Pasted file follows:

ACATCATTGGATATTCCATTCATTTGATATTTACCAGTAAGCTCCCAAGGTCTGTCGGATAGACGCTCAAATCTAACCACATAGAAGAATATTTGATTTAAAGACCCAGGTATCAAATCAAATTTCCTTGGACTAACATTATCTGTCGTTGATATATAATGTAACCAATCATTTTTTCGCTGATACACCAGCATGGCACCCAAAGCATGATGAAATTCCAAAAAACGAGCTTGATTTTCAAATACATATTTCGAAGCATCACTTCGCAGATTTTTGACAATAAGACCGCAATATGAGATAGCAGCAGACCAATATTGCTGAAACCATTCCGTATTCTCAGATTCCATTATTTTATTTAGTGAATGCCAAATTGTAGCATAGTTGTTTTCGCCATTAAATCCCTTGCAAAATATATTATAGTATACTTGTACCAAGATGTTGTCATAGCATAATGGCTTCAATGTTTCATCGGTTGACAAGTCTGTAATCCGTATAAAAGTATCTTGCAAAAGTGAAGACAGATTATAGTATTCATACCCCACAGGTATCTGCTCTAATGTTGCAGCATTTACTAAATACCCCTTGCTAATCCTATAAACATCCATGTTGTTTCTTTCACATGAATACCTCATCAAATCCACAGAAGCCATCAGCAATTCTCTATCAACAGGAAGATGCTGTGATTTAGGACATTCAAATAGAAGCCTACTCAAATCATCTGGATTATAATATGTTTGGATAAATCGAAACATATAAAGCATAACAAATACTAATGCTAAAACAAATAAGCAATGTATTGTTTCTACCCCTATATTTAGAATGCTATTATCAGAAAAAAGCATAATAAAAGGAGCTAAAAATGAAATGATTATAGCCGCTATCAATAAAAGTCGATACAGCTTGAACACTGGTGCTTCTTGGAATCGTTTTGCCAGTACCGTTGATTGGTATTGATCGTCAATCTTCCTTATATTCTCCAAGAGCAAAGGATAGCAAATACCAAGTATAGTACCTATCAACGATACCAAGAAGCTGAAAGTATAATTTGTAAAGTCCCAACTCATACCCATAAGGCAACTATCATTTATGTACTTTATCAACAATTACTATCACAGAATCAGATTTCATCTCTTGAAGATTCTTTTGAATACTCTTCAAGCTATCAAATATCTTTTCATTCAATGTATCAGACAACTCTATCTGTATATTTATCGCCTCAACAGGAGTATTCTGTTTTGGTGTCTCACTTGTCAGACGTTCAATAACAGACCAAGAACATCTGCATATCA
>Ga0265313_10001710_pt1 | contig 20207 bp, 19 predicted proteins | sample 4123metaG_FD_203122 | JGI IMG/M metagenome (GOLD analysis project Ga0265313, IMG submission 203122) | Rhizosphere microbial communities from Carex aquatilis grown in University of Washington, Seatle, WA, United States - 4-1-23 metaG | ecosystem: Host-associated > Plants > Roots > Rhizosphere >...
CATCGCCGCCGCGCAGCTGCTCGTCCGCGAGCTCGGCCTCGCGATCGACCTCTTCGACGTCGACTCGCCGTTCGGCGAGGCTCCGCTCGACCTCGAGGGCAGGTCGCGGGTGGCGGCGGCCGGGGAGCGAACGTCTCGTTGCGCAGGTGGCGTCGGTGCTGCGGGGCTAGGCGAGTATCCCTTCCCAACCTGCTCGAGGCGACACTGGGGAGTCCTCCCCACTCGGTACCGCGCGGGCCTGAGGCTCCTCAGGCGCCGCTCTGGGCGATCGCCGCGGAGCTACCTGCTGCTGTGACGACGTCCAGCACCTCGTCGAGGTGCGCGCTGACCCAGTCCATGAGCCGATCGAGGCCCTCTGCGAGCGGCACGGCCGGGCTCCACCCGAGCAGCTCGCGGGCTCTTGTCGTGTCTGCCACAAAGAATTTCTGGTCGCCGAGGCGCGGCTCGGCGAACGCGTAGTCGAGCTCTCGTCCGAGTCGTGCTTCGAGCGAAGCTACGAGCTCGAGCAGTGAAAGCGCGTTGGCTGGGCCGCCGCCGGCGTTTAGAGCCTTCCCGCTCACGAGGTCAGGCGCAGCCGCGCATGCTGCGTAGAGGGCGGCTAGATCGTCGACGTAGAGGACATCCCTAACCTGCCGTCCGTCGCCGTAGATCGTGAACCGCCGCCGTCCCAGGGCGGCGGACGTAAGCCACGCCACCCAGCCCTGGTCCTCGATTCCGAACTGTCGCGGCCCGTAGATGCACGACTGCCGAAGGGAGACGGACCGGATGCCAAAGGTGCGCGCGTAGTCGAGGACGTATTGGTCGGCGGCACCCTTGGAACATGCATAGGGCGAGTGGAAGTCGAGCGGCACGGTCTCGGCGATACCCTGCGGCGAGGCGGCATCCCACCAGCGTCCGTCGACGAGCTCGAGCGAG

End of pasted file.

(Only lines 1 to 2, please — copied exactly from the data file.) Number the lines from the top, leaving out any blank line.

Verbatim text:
ACATCATTGGATATTCCATTCATTTGATATTTACCAGTAAGCTCCCAAGGTCTGTCGGATAGACGCTCAAATCTAACCACATAGAAGAATATTTGATTTAAAGACCCAGGTATCAAATCAAATTTCCTTGGACTAACATTATCTGTCGTTGATATATAATGTAACCAATCATTTTTTCGCTGATACACCAGCATGGCACCCAAAGCATGATGAAATTCCAAAAAACGAGCTTGATTTTCAAATACATATTTCGAAGCATCACTTCGCAGATTTTTGACAATAAGACCGCAATATGAGATAGCAGCAGACCAATATTGCTGAAACCATTCCGTATTCTCAGATTCCATTATTTTATTTAGTGAATGCCAAATTGTAGCATAGTTGTTTTCGCCATTAAATCCCTTGCAAAATATATTATAGTATACTTGTACCAAGATGTTGTCATAGCATAATGGCTTCAATGTTTCATCGGTTGACAAGTCTGTAATCCGTATAAAAGTATCTTGCAAAAGTGAAGACAGATTATAGTATTCATACCCCACAGGTATCTGCTCTAATGTTGCAGCATTTACTAAATACCCCTTGCTAATCCTATAAACATCCATGTTGTTTCTTTCACATGAATACCTCATCAAATCCACAGAAGCCATCAGCAATTCTCTATCAACAGGAAGATGCTGTGATTTAGGACATTCAAATAGAAGCCTACTCAAATCATCTGGATTATAATATGTTTGGATAAATCGAAACATATAAAGCATAACAAATACTAATGCTAAAACAAATAAGCAATGTATTGTTTCTACCCCTATATTTAGAATGCTATTATCAGAAAAAAGCATAATAAAAGGAGCTAAAAATGAAATGATTATAGCCGCTATCAATAAAAGTCGATACAGCTTGAACACTGGTGCTTCTTGGAATCGTTTTGCCAGTACCGTTGATTGGTATTGATCGTCAATCTTCCTTATATTCTCCAAGAGCAAAGGATAGCAAATACCAAGTATAGTACCTATCAACGATACCAAGAAGCTGAAAGTATAATTTGTAAAGTCCCAACTCATACCCATAAGGCAACTATCATTTATGTACTTTATCAACAATTACTATCACAGAATCAGATTTCATCTCTTGAAGATTCTTTTGAATACTCTTCAAGCTATCAAATATCTTTTCATTCAATGTATCAGACAACTCTATCTGTATATTTATCGCCTCAACAGGAGTATTCTGTTTTGGTGTCTCACTTGTCAGACGTTCAATAACAGACCAAGAACATCTGCATATCA
>Ga0265313_10001710_pt1 | contig 20207 bp, 19 predicted proteins | sample 4123metaG_FD_203122 | JGI IMG/M metagenome (GOLD analysis project Ga0265313, IMG submission 203122) | Rhizosphere microbial communities from Carex aquatilis grown in University of Washington, Seatle, WA, United States - 4-1-23 metaG | ecosystem: Host-associated > Plants > Roots > Rhizosphere >...